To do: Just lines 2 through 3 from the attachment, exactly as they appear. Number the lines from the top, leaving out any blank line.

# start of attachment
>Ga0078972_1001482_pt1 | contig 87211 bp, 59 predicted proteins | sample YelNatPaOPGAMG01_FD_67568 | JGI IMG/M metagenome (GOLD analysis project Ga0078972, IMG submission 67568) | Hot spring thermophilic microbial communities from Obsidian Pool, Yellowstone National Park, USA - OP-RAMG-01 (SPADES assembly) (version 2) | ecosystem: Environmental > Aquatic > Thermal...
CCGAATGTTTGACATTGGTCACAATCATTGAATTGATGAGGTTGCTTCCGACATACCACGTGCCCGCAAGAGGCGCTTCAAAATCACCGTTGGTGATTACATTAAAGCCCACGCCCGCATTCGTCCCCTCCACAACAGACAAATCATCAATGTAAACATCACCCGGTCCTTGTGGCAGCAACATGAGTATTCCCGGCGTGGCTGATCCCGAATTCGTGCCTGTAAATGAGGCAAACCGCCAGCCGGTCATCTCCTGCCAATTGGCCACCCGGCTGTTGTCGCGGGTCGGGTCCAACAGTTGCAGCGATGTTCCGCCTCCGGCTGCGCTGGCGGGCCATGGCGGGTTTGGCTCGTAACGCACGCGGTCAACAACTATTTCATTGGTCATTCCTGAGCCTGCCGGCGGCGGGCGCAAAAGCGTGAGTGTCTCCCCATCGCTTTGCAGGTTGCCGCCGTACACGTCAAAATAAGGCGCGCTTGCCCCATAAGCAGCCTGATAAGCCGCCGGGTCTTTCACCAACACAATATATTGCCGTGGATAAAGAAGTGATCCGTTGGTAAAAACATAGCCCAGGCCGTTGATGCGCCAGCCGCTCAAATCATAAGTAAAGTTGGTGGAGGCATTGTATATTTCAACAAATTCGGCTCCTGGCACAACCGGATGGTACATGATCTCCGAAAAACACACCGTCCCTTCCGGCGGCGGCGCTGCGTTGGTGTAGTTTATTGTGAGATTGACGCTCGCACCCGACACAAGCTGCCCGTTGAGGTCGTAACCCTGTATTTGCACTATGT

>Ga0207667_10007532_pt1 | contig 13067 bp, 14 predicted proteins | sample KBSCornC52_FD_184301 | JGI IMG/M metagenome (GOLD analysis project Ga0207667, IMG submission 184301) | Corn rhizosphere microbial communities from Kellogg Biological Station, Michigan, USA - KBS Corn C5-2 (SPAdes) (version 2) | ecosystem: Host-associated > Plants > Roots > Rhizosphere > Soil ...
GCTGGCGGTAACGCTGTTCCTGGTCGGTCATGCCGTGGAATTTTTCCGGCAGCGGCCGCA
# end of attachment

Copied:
CCGAATGTTTGACATTGGTCACAATCATTGAATTGATGAGGTTGCTTCCGACATACCACGTGCCCGCAAGAGGCGCTTCAAAATCACCGTTGGTGATTACATTAAAGCCCACGCCCGCATTCGTCCCCTCCACAACAGACAAATCATCAATGTAAACATCACCCGGTCCTTGTGGCAGCAACATGAGTATTCCCGGCGTGGCTGATCCCGAATTCGTGCCTGTAAATGAGGCAAACCGCCAGCCGGTCATCTCCTGCCAATTGGCCACCCGGCTGTTGTCGCGGGTCGGGTCCAACAGTTGCAGCGATGTTCCGCCTCCGGCTGCGCTGGCGGGCCATGGCGGGTTTGGCTCGTAACGCACGCGGTCAACAACTATTTCATTGGTCATTCCTGAGCCTGCCGGCGGCGGGCGCAAAAGCGTGAGTGTCTCCCCATCGCTTTGCAGGTTGCCGCCGTACACGTCAAAATAAGGCGCGCTTGCCCCATAAGCAGCCTGATAAGCCGCCGGGTCTTTCACCAACACAATATATTGCCGTGGATAAAGAAGTGATCCGTTGGTAAAAACATAGCCCAGGCCGTTGATGCGCCAGCCGCTCAAATCATAAGTAAAGTTGGTGGAGGCATTGTATATTTCAACAAATTCGGCTCCTGGCACAACCGGATGGTACATGATCTCCGAAAAACACACCGTCCCTTCCGGCGGCGGCGCTGCGTTGGTGTAGTTTATTGTGAGATTGACGCTCGCACCCGACACAAGCTGCCCGTTGAGGTCGTAACCCTGTATTTGCACTATGT

>Ga0207667_10007532_pt1 | contig 13067 bp, 14 predicted proteins | sample KBSCornC52_FD_184301 | JGI IMG/M metagenome (GOLD analysis project Ga0207667, IMG submission 184301) | Corn rhizosphere microbial communities from Kellogg Biological Station, Michigan, USA - KBS Corn C5-2 (SPAdes) (version 2) | ecosystem: Host-associated > Plants > Roots > Rhizosphere > Soil ...